(This is an established strategic assumption in Israel. Many risky Israeli initiatives have been timed for the eve of US elections. The state was founded in 1948 when Harry Truman was fighting for his political life. The 1956 Sinai war was started when Dwight D. Eisenhower was in the middle of his reelection campaign. This ploy, by the, way misfired – Eisenhower was furious and did not need Jewish votes and money. He drove Israel out of its newly acquired territories.)
However, it can be said with near certainty that Netanyahu’s move had nothing to do with Iran – though its anti-hero is Iranian-born. Mofaz may not look much like a general, but he does look and move like a merchant in the bazaar.
American party politicians of either side may sound irresponsible, but when vital US security interests are at stake, their talk is not reflected in action. Even at the height of an election campaign, America will not allow Israel to push it into a world-wide disaster.
Netanyahu sounds more and more like a man resigned to this reality. No war in sight. During the whole operetta, Iran was hardly mentioned. No smoking gun in the first act.
Most pundits and politicians on the left condemned the Netanyahu-Mofaz pact as something odious. “Dirty trick” was one of the more moderate terms used.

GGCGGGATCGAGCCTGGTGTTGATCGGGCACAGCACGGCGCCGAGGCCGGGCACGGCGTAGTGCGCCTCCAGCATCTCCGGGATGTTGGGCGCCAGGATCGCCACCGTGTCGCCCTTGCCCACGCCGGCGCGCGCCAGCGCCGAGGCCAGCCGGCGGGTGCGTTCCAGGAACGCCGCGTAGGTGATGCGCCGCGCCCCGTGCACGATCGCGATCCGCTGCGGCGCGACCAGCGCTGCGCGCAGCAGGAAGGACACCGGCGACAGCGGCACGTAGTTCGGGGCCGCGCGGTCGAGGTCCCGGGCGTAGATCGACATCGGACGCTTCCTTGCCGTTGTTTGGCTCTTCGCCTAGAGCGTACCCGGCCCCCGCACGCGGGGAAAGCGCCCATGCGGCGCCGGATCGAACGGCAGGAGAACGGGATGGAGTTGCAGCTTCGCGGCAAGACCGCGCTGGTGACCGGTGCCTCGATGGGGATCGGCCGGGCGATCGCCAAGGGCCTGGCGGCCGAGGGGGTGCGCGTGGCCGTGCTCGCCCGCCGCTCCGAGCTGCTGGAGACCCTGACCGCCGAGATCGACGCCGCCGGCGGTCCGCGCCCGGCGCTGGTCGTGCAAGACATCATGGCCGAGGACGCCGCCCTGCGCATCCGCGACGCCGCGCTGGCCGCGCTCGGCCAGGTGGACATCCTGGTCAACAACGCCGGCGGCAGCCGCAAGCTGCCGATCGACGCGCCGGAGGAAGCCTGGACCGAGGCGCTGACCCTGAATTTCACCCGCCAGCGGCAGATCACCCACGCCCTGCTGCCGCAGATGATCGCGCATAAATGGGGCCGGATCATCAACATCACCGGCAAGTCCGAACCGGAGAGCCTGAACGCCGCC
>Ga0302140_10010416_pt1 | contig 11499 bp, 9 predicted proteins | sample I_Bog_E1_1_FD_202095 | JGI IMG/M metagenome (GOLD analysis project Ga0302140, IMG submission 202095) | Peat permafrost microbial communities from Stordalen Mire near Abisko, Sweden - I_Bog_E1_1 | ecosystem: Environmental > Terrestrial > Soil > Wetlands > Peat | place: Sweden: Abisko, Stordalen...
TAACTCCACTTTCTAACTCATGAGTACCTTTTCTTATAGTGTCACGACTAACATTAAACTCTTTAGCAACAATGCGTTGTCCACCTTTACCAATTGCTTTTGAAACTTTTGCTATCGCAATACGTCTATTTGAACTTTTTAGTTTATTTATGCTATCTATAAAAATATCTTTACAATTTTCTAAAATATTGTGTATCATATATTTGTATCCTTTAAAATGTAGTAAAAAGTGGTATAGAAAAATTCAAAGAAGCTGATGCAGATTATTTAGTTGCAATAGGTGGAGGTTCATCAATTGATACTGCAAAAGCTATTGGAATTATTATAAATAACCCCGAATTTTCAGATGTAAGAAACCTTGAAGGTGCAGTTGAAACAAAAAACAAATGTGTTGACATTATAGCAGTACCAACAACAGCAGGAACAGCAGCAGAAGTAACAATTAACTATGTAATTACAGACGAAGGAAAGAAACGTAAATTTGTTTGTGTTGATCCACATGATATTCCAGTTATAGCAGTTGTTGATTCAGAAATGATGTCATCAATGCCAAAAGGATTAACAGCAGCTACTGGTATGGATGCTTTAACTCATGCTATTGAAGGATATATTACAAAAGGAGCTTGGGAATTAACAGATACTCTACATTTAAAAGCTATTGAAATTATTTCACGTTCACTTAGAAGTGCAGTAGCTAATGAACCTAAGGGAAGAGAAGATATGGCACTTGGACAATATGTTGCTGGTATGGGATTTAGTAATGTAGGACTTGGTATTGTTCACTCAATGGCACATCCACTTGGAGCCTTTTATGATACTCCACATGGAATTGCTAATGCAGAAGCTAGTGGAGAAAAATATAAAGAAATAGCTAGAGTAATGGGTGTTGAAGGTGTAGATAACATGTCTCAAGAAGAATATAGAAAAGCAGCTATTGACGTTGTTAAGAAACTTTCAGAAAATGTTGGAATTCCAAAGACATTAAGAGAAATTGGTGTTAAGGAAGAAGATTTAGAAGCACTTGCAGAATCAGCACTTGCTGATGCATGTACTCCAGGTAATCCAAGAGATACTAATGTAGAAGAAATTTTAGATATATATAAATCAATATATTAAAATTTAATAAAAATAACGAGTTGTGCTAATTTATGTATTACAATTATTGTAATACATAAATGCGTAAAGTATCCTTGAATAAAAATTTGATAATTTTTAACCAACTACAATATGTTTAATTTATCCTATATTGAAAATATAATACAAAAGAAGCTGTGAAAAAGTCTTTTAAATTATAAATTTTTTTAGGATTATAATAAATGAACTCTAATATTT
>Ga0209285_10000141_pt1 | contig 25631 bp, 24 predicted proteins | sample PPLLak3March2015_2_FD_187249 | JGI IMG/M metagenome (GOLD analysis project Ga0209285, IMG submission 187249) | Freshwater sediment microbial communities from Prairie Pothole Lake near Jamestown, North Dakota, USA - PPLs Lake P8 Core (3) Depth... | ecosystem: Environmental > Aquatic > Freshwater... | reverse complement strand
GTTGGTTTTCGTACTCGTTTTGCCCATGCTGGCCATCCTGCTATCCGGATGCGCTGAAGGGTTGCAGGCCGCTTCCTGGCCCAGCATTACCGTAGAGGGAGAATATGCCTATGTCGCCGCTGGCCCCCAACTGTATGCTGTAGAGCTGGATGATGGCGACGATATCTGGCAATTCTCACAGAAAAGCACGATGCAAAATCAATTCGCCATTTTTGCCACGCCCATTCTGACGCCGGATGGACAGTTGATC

I am not a partner to this outcry. Dirty tricks are the usual trade of politicians, and this one is no dirtier than many others.
On the whole, the extended government is more moderate and less exposed to the blackmail of the settlers and the Orthodox than the smaller one was. Fascist laws may have less chance of being passed. The position of the Supreme Court may be less endangered. As of November, a reelected Obama may exert real pressure for peace.
But the main thing is that the elections have been postponed. It is up to the partisans of peace and social justice to use the time gained to put together a real political force, ready for the test. After having peered into the face of near-certain electoral disaster, they must now get together and prepare themselves for the fight. There is a chance, it must not be squandered.
And if there is somebody out there who wants to set the libretto of the operetta to music – he or she is very welcome.